Greg Mottola's Adventureland was clearly marketed as a comedy. Frankly, there wasn't much I found to be all that funny. I mean there were humorous moments but nothing that made me break out in hysteria. Once you get past the fact that Adventureland is a slight departure from what'd you'd expect from the commercials that were so eager to remind us that Mottola also directed Superbad, you find yourself with a dramatic summer love story that brings about such a strong sense of nostalgia. The movie moves at such a pleasant leisurely pace that it is possible to take note of all the things in the background of the theme park sets that place this film square in the eighties (even though up until the point you hear a song or see the characters in a dance club- this film could've taken place yesterday). The film has such a strong and yet welcoming sense of nostalgia that you rarely see outside of television's Mad Men so consider this a more modern American Graffiti or Dazed and Confused in the way that it chronicles in-detail these relationships that have taken place in an older era of love while being balanced with this sense of sharps wit. The cast of characters include James (Jesse Eisenberg) who is perhaps too chivalrous for his own good, and his love interest Em (Kristen Stewart) who has several dark secrets that mostly relate to her sexual relationships with older men such as a guy who claims to have been a part of many notable bands (played by Ryan Reynolds). Em is by the far the most interesting in the love triangle as her home life is one that could be on par with the families from Ordinary People or Terms of Endearment. Combining that sense of tracking time as it passes with such a strong moving story leads to Adventureland being one of the most endearing low budget films that features elements that can please both drama thespians and nostalgia-nuts.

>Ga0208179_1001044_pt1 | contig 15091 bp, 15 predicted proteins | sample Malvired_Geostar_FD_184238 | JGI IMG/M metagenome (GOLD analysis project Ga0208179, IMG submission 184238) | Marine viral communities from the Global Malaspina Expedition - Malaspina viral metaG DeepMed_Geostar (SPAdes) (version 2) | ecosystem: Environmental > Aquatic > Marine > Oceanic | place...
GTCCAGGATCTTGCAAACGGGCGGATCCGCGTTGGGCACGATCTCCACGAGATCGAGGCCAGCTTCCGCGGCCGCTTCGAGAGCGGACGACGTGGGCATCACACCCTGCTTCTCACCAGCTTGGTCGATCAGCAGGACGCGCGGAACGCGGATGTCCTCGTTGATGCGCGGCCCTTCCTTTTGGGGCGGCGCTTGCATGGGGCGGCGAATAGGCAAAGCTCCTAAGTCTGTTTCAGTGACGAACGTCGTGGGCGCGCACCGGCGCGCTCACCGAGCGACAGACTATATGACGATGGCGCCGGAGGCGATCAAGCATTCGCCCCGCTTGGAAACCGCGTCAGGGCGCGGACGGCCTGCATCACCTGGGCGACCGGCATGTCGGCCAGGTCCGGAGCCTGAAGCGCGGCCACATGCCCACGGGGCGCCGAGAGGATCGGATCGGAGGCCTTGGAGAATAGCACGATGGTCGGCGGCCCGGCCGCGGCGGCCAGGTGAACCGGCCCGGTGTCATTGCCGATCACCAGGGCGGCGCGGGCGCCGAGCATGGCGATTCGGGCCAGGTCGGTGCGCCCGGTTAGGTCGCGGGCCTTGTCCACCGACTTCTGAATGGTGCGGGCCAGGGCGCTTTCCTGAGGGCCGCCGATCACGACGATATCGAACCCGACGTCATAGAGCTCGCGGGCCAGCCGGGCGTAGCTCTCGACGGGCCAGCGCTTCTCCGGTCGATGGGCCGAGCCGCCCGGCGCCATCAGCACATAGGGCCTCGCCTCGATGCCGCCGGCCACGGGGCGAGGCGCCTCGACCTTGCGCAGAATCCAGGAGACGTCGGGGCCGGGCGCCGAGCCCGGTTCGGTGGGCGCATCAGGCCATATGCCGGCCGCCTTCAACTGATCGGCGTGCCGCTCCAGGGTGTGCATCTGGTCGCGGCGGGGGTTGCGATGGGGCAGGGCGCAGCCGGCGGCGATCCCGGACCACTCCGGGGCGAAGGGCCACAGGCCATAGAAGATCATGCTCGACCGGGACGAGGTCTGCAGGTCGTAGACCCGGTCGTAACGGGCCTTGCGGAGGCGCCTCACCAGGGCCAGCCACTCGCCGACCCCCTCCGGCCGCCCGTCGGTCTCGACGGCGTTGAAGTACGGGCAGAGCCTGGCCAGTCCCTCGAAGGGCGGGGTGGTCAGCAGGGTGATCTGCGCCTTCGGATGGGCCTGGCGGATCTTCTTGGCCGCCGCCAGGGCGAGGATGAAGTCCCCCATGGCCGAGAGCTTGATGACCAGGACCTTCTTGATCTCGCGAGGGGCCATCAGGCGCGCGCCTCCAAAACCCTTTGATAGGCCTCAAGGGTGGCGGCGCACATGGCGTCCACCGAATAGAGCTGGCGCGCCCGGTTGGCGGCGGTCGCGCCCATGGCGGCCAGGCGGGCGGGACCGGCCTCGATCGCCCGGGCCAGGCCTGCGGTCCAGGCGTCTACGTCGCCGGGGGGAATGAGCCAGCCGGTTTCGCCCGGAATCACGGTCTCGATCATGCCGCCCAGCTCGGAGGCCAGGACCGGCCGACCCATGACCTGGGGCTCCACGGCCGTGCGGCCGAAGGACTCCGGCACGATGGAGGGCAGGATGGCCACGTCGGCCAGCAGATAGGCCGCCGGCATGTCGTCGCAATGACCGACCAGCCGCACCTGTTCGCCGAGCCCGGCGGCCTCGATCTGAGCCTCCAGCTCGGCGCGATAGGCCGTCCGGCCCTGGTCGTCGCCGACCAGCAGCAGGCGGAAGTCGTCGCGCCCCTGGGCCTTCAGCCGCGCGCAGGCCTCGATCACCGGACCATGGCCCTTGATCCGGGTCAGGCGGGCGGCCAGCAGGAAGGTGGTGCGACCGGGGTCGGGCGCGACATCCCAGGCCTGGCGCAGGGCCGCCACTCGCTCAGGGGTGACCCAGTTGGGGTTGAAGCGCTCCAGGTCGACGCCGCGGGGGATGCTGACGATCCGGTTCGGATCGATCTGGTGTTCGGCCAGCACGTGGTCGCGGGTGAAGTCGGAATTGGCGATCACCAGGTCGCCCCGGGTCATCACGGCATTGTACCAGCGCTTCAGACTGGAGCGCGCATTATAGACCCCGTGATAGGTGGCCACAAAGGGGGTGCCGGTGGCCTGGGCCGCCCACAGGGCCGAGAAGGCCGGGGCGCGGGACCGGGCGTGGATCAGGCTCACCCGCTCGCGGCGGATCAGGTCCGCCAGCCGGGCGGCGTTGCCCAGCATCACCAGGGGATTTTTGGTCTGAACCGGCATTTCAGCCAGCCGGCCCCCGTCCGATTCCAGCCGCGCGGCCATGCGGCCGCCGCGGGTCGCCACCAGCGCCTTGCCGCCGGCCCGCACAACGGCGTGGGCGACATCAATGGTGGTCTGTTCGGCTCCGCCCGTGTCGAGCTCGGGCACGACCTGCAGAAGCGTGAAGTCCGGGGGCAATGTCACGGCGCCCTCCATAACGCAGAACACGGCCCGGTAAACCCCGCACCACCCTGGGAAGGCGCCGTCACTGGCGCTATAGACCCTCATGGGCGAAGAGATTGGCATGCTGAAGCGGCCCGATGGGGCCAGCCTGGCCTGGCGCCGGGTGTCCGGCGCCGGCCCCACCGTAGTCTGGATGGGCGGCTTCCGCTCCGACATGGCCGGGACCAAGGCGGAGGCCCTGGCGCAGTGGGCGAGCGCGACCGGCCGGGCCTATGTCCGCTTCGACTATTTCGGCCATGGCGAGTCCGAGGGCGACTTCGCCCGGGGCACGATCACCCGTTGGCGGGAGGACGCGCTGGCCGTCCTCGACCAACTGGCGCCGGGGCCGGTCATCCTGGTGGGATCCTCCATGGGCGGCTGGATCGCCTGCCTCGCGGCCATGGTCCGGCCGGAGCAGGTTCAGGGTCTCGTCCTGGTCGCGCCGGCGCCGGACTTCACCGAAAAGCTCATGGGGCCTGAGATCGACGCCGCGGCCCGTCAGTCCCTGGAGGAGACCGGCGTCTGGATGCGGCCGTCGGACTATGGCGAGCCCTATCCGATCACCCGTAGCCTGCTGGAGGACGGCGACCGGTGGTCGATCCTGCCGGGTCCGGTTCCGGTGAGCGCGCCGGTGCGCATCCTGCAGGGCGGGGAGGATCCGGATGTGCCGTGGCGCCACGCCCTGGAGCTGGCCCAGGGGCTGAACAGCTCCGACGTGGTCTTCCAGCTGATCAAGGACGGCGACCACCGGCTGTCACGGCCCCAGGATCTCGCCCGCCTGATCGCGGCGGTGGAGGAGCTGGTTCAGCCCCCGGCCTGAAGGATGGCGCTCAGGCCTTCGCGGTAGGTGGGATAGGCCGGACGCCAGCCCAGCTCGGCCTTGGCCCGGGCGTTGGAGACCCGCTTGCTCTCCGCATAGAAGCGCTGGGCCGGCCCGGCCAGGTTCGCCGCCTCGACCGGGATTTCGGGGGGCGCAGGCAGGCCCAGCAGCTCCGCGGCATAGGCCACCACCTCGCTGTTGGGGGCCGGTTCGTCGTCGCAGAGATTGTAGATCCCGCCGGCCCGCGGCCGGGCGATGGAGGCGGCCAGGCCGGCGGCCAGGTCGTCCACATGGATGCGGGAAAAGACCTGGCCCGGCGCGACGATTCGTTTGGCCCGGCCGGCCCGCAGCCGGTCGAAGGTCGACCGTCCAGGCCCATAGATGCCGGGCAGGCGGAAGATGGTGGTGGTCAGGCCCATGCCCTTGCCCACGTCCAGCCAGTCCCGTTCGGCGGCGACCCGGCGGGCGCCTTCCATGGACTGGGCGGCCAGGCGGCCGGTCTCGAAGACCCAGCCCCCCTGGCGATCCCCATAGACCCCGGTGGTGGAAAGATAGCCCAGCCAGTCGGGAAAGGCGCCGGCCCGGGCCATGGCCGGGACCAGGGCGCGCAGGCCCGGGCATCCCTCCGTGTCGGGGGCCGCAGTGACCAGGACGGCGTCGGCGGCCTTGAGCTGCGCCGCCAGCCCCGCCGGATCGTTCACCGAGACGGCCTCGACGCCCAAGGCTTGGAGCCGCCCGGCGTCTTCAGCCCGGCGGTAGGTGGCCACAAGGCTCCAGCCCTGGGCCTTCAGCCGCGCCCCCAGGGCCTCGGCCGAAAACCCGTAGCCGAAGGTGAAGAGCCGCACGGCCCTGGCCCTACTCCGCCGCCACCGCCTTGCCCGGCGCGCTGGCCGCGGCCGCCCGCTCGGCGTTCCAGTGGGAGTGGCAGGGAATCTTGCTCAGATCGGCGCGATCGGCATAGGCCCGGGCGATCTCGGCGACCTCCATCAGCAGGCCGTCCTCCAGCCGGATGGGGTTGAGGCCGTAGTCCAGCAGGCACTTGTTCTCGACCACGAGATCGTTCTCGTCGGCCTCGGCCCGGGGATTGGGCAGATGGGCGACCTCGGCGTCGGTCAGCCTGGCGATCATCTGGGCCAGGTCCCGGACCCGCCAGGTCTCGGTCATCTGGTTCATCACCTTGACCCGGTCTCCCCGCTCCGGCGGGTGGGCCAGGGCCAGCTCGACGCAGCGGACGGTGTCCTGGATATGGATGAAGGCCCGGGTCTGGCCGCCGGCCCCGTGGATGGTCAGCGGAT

Back Catalog Review: Rebecca
4 weeks ago